On July 18, 2013, the Ontario Securities Commission (OSC) released OSC Staff Notice 81-720 – Report on Staff’s Continuous Disclosure Review of Sales Communications by Investment Funds (the Notice), which discusses findings from a targeted continuous disclosure (CD) review of the advertising and marketing materials of publicly offered investment funds conducted by the Investment Funds Branch of the OSC (Staff). Fund managers should review the Notice as it provides a good summary of Staff’s view regarding marketing materials, as well as guidance regarding regulatory obligations applicable to sales communications.
This bulletin summarizes certain topics discussed in the Notice. To access a complete copy of the Notice, please click here.
The Notice recognizes that sales communications play an important role in the business of investment fund issuers, and as such, Staff expects such communications to provide “clear, accurate and balanced messages, particularly when directed at retail investors.” Staff urges fund managers, including managers of funds that are not conventional mutual funds, to review National Instrument 81-102 – Mutual Funds (NI 81-102) and other related guidance regarding sales communications, as Staff expects sales communications, in addition to being compliant with existing technical requirements, to conform “with the spirit and intent of the rules outlined in the Notice and other staff publications.”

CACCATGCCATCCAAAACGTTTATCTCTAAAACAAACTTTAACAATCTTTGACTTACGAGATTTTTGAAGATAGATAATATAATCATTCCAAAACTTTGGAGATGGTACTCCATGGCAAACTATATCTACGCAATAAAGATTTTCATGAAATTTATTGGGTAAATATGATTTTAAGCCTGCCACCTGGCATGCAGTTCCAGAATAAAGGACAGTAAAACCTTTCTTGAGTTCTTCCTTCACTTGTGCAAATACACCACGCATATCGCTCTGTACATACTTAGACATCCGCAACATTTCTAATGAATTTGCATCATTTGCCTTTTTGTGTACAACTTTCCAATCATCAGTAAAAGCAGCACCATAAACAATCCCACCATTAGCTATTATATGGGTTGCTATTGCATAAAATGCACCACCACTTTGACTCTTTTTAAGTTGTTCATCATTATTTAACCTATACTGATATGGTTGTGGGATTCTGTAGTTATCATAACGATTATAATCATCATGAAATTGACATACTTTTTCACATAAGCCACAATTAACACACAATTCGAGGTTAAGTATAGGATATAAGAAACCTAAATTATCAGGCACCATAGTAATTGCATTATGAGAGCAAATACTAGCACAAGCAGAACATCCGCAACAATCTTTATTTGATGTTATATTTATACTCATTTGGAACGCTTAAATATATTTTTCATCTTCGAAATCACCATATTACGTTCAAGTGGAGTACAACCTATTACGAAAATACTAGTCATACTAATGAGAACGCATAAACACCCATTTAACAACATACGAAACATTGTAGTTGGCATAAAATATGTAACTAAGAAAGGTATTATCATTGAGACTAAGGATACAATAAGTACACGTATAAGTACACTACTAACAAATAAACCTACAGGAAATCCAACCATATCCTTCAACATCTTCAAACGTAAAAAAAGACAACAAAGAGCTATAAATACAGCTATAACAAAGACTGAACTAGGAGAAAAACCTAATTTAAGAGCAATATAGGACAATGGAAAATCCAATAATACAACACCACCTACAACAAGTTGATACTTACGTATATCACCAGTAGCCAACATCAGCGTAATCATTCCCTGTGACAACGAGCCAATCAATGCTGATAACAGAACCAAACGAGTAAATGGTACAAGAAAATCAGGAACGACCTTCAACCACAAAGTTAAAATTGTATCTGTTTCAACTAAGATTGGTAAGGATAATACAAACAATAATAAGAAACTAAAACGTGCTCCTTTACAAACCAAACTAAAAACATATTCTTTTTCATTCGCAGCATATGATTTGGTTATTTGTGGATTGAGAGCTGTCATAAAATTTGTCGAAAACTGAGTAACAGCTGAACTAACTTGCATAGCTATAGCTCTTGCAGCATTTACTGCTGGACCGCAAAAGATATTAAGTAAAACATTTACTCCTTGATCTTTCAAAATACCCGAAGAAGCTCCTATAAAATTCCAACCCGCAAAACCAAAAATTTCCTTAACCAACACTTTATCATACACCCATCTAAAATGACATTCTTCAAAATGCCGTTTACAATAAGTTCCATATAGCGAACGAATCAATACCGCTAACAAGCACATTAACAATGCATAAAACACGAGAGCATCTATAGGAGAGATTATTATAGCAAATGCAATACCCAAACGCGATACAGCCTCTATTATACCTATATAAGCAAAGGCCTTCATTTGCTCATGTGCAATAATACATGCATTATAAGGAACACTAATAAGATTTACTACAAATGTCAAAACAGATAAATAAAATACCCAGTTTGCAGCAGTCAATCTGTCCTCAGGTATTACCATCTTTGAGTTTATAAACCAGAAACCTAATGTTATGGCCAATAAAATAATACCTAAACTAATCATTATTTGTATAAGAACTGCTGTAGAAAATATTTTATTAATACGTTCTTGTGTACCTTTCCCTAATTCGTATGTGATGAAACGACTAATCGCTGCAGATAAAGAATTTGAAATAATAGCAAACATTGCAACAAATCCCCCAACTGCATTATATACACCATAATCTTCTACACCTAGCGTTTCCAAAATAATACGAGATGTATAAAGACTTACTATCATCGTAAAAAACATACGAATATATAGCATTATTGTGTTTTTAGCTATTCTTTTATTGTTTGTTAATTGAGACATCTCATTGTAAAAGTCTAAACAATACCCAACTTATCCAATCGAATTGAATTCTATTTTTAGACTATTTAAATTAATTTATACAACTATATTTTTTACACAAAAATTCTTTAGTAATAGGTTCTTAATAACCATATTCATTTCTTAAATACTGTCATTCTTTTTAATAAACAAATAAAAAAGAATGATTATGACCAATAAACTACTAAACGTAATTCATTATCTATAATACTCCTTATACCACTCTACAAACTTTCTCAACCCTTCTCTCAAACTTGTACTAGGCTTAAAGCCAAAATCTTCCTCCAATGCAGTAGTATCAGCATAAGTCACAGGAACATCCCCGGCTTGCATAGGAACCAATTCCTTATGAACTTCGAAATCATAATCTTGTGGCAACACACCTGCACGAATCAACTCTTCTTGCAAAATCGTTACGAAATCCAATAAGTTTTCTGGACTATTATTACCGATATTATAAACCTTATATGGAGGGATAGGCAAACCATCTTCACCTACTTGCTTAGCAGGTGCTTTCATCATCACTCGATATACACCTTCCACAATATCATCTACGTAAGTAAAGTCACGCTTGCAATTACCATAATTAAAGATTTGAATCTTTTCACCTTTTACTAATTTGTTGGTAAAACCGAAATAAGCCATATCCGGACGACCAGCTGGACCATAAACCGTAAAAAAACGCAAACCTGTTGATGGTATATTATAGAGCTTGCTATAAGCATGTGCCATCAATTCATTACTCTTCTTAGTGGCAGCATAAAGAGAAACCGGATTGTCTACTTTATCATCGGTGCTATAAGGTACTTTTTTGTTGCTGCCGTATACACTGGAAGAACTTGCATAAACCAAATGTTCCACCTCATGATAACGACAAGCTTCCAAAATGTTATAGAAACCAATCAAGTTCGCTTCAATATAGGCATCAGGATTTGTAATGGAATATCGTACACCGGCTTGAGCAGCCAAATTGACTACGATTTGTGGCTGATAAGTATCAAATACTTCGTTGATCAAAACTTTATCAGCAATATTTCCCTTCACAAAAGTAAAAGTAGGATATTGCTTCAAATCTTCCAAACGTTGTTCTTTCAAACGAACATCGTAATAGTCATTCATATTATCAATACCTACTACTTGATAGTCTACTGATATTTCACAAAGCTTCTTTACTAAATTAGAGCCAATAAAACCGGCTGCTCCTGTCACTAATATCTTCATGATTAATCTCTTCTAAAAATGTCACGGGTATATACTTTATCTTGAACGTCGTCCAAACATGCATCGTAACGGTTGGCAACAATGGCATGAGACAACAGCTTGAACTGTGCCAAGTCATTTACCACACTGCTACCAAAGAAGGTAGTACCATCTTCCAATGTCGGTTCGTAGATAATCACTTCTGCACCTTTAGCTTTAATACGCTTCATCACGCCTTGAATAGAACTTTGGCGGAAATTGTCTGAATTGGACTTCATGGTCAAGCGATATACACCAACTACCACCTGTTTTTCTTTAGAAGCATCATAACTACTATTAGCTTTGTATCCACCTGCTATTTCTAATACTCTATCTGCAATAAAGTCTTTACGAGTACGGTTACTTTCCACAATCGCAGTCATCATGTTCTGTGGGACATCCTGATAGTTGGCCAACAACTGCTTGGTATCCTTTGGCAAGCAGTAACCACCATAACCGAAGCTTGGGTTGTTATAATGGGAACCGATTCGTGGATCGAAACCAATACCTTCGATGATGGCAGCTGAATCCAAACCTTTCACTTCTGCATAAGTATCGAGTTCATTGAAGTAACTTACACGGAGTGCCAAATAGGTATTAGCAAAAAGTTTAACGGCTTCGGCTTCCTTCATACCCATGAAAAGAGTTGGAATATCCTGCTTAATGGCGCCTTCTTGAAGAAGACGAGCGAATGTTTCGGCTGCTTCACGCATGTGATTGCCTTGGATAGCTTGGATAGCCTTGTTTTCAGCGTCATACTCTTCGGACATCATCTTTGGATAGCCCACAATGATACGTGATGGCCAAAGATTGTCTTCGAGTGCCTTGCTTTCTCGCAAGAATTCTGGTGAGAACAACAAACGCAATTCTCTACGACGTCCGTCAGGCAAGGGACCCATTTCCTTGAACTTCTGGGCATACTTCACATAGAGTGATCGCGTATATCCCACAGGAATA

OSC GUIDANCE BASED ON CD REVIEW
What is a “Sales Communication”?
Staff notes that fund managers, including managers of investment funds that are not mutual funds and technically not subject to NI 81-102, should look to the definition of “sales communication” in NI 81-102 to determine whether a communication is a sales communication. Staff views NI 81-102 principles as best-practice standards for the marketing material of all types of investment funds and will assess sales communications of investment funds, including non-redeemable investment funds, based on these parameters. Staff notes that the definition is broad in terms of the content of sales communications and that a sales communication can include a reference to a specific fund or to a family of funds.